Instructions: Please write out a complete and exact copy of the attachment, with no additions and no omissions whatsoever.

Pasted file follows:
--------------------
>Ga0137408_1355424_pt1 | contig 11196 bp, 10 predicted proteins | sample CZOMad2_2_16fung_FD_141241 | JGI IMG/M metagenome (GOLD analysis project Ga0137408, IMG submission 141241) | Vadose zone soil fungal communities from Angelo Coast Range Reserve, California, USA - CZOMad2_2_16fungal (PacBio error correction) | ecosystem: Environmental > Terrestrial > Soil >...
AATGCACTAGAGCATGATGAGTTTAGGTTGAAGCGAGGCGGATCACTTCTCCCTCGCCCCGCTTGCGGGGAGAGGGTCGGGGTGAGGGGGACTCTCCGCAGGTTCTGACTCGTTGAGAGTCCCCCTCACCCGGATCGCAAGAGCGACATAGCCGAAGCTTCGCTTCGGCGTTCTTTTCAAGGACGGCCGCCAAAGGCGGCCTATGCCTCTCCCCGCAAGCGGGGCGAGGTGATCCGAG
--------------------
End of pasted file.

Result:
>Ga0137408_1355424_pt1 | contig 11196 bp, 10 predicted proteins | sample CZOMad2_2_16fung_FD_141241 | JGI IMG/M metagenome (GOLD analysis project Ga0137408, IMG submission 141241) | Vadose zone soil fungal communities from Angelo Coast Range Reserve, California, USA - CZOMad2_2_16fungal (PacBio error correction) | ecosystem: Environmental > Terrestrial > Soil >...
AATGCACTAGAGCATGATGAGTTTAGGTTGAAGCGAGGCGGATCACTTCTCCCTCGCCCCGCTTGCGGGGAGAGGGTCGGGGTGAGGGGGACTCTCCGCAGGTTCTGACTCGTTGAGAGTCCCCCTCACCCGGATCGCAAGAGCGACATAGCCGAAGCTTCGCTTCGGCGTTCTTTTCAAGGACGGCCGCCAAAGGCGGCCTATGCCTCTCCCCGCAAGCGGGGCGAGGTGATCCGAG